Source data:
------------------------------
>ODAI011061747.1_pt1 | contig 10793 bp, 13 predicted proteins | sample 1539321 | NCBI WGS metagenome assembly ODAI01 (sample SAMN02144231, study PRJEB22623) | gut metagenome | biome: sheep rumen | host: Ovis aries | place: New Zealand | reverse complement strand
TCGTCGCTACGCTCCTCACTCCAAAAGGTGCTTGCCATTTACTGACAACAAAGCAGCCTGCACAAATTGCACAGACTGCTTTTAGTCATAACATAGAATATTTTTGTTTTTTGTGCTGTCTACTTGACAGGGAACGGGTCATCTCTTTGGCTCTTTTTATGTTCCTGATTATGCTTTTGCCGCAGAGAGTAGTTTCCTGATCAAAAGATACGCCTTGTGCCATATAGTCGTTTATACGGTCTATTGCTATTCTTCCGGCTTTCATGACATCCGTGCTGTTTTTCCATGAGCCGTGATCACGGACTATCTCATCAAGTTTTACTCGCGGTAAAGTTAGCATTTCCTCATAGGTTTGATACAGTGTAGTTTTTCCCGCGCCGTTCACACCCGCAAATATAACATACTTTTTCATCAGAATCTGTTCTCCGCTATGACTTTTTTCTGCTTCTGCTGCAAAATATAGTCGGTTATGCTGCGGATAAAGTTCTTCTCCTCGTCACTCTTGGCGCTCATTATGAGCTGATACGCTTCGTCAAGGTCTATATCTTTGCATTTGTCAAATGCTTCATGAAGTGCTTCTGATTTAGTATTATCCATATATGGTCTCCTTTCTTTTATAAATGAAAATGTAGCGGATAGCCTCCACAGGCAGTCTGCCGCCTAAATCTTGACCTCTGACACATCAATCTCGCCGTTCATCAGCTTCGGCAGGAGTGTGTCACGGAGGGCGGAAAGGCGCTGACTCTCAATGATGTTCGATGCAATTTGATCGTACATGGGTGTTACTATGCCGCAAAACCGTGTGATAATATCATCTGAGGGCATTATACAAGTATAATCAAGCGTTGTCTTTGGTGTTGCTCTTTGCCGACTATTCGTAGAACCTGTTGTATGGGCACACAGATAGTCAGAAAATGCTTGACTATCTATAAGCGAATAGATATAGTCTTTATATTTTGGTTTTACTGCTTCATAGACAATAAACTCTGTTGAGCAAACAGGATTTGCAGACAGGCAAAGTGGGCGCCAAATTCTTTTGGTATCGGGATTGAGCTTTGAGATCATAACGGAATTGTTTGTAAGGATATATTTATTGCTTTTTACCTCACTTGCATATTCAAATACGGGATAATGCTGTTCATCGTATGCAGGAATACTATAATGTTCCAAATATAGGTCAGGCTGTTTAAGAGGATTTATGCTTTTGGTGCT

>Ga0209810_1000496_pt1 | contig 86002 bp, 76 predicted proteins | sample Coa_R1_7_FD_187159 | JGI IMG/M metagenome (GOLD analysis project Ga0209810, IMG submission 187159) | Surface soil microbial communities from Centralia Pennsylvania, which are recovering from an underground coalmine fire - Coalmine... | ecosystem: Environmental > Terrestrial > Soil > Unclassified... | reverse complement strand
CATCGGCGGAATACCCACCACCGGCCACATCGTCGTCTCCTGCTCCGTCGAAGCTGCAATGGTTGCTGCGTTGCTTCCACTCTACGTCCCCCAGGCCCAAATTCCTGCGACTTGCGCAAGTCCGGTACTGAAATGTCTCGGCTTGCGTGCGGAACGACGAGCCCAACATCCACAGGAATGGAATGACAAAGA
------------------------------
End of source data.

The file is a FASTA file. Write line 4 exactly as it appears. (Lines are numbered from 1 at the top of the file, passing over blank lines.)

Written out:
CATCGGCGGAATACCCACCACCGGCCACATCGTCGTCTCCTGCTCCGTCGAAGCTGCAATGGTTGCTGCGTTGCTTCCACTCTACGTCCCCCAGGCCCAAATTCCTGCGACTTGCGCAAGTCCGGTACTGAAATGTCTCGGCTTGCGTGCGGAACGACGAGCCCAACATCCACAGGAATGGAATGACAAAGA